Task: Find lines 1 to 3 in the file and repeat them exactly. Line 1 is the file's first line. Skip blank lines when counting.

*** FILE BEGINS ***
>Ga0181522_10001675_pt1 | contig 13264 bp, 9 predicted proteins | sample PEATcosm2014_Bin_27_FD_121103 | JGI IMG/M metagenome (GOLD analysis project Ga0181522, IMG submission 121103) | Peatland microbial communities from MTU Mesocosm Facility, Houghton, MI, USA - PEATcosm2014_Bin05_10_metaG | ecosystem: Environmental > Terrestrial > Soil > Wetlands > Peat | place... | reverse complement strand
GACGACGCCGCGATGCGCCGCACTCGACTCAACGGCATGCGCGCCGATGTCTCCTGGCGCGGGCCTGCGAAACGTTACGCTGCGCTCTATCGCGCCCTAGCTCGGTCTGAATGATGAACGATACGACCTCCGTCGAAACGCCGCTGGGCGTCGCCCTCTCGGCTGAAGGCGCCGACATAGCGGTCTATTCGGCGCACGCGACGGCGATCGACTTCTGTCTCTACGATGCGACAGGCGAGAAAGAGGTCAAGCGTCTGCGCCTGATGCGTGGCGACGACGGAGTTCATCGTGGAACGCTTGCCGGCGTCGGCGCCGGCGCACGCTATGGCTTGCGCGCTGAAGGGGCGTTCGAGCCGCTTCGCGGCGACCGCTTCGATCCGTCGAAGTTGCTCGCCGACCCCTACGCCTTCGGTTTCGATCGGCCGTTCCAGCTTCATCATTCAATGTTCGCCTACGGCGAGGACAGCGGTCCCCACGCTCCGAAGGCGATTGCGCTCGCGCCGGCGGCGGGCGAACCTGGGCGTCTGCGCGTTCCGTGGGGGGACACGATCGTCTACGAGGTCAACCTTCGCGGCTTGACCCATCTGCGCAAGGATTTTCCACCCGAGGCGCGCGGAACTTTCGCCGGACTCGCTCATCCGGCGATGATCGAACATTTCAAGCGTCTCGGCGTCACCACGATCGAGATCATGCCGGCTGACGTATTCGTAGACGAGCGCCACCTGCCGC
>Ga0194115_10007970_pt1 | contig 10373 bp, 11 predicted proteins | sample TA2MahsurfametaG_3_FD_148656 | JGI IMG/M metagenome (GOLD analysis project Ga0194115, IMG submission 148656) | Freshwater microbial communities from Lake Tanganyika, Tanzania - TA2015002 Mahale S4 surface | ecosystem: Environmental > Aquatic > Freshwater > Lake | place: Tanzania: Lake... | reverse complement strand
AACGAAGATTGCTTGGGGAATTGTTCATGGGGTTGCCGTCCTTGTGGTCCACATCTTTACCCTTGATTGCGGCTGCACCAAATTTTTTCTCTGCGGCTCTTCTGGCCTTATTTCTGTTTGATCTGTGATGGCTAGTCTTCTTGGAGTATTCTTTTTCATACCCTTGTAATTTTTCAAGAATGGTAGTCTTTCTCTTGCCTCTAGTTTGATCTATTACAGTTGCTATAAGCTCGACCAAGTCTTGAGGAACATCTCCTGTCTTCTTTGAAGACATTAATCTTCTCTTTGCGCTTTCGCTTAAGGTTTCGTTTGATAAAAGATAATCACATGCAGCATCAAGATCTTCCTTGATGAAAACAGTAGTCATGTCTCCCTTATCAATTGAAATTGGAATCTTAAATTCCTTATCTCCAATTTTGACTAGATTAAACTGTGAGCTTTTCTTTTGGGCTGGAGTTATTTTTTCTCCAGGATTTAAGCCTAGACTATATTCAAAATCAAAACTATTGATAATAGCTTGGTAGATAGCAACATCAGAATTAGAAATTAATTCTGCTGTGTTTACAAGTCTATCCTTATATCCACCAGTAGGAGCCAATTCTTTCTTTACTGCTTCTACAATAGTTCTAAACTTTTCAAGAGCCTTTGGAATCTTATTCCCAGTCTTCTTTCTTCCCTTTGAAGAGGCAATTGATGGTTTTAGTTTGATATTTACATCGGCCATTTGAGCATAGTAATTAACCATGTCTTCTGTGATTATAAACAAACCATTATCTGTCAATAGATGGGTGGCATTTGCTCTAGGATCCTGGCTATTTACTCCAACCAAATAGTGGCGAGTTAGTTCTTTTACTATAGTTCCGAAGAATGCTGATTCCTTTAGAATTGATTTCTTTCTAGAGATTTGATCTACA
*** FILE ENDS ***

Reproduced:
>Ga0181522_10001675_pt1 | contig 13264 bp, 9 predicted proteins | sample PEATcosm2014_Bin_27_FD_121103 | JGI IMG/M metagenome (GOLD analysis project Ga0181522, IMG submission 121103) | Peatland microbial communities from MTU Mesocosm Facility, Houghton, MI, USA - PEATcosm2014_Bin05_10_metaG | ecosystem: Environmental > Terrestrial > Soil > Wetlands > Peat | place... | reverse complement strand
GACGACGCCGCGATGCGCCGCACTCGACTCAACGGCATGCGCGCCGATGTCTCCTGGCGCGGGCCTGCGAAACGTTACGCTGCGCTCTATCGCGCCCTAGCTCGGTCTGAATGATGAACGATACGACCTCCGTCGAAACGCCGCTGGGCGTCGCCCTCTCGGCTGAAGGCGCCGACATAGCGGTCTATTCGGCGCACGCGACGGCGATCGACTTCTGTCTCTACGATGCGACAGGCGAGAAAGAGGTCAAGCGTCTGCGCCTGATGCGTGGCGACGACGGAGTTCATCGTGGAACGCTTGCCGGCGTCGGCGCCGGCGCACGCTATGGCTTGCGCGCTGAAGGGGCGTTCGAGCCGCTTCGCGGCGACCGCTTCGATCCGTCGAAGTTGCTCGCCGACCCCTACGCCTTCGGTTTCGATCGGCCGTTCCAGCTTCATCATTCAATGTTCGCCTACGGCGAGGACAGCGGTCCCCACGCTCCGAAGGCGATTGCGCTCGCGCCGGCGGCGGGCGAACCTGGGCGTCTGCGCGTTCCGTGGGGGGACACGATCGTCTACGAGGTCAACCTTCGCGGCTTGACCCATCTGCGCAAGGATTTTCCACCCGAGGCGCGCGGAACTTTCGCCGGACTCGCTCATCCGGCGATGATCGAACATTTCAAGCGTCTCGGCGTCACCACGATCGAGATCATGCCGGCTGACGTATTCGTAGACGAGCGCCACCTGCCGC
>Ga0194115_10007970_pt1 | contig 10373 bp, 11 predicted proteins | sample TA2MahsurfametaG_3_FD_148656 | JGI IMG/M metagenome (GOLD analysis project Ga0194115, IMG submission 148656) | Freshwater microbial communities from Lake Tanganyika, Tanzania - TA2015002 Mahale S4 surface | ecosystem: Environmental > Aquatic > Freshwater > Lake | place: Tanzania: Lake... | reverse complement strand